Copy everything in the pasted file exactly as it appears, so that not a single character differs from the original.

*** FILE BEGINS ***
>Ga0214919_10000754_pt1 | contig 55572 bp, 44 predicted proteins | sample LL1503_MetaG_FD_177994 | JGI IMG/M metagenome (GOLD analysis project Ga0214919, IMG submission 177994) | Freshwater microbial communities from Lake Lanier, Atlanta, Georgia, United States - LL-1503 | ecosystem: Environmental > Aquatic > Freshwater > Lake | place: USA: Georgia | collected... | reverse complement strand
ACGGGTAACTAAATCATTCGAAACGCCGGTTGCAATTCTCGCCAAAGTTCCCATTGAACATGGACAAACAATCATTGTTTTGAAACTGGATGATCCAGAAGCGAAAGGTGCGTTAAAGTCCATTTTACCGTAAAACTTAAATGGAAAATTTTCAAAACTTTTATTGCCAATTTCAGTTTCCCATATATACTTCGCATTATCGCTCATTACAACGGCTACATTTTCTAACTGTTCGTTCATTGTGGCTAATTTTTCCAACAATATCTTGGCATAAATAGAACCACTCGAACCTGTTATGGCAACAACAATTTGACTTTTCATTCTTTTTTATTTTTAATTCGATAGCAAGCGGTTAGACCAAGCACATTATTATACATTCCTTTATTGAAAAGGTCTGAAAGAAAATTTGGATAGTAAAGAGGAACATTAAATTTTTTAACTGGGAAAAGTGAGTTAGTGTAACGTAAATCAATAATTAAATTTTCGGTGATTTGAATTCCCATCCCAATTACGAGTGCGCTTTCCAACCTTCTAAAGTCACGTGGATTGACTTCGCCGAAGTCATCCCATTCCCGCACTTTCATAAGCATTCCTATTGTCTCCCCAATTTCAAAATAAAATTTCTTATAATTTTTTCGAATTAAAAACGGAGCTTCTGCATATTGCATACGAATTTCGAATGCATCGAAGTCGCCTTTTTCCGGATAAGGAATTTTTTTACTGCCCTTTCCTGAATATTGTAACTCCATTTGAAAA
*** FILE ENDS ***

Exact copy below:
>Ga0214919_10000754_pt1 | contig 55572 bp, 44 predicted proteins | sample LL1503_MetaG_FD_177994 | JGI IMG/M metagenome (GOLD analysis project Ga0214919, IMG submission 177994) | Freshwater microbial communities from Lake Lanier, Atlanta, Georgia, United States - LL-1503 | ecosystem: Environmental > Aquatic > Freshwater > Lake | place: USA: Georgia | collected... | reverse complement strand
ACGGGTAACTAAATCATTCGAAACGCCGGTTGCAATTCTCGCCAAAGTTCCCATTGAACATGGACAAACAATCATTGTTTTGAAACTGGATGATCCAGAAGCGAAAGGTGCGTTAAAGTCCATTTTACCGTAAAACTTAAATGGAAAATTTTCAAAACTTTTATTGCCAATTTCAGTTTCCCATATATACTTCGCATTATCGCTCATTACAACGGCTACATTTTCTAACTGTTCGTTCATTGTGGCTAATTTTTCCAACAATATCTTGGCATAAATAGAACCACTCGAACCTGTTATGGCAACAACAATTTGACTTTTCATTCTTTTTTATTTTTAATTCGATAGCAAGCGGTTAGACCAAGCACATTATTATACATTCCTTTATTGAAAAGGTCTGAAAGAAAATTTGGATAGTAAAGAGGAACATTAAATTTTTTAACTGGGAAAAGTGAGTTAGTGTAACGTAAATCAATAATTAAATTTTCGGTGATTTGAATTCCCATCCCAATTACGAGTGCGCTTTCCAACCTTCTAAAGTCACGTGGATTGACTTCGCCGAAGTCATCCCATTCCCGCACTTTCATAAGCATTCCTATTGTCTCCCCAATTTCAAAATAAAATTTCTTATAATTTTTTCGAATTAAAAACGGAGCTTCTGCATATTGCATACGAATTTCGAATGCATCGAAGTCGCCTTTTTCCGGATAAGGAATTTTTTTACTGCCCTTTCCTGAATATTGTAACTCCATTTGAAAA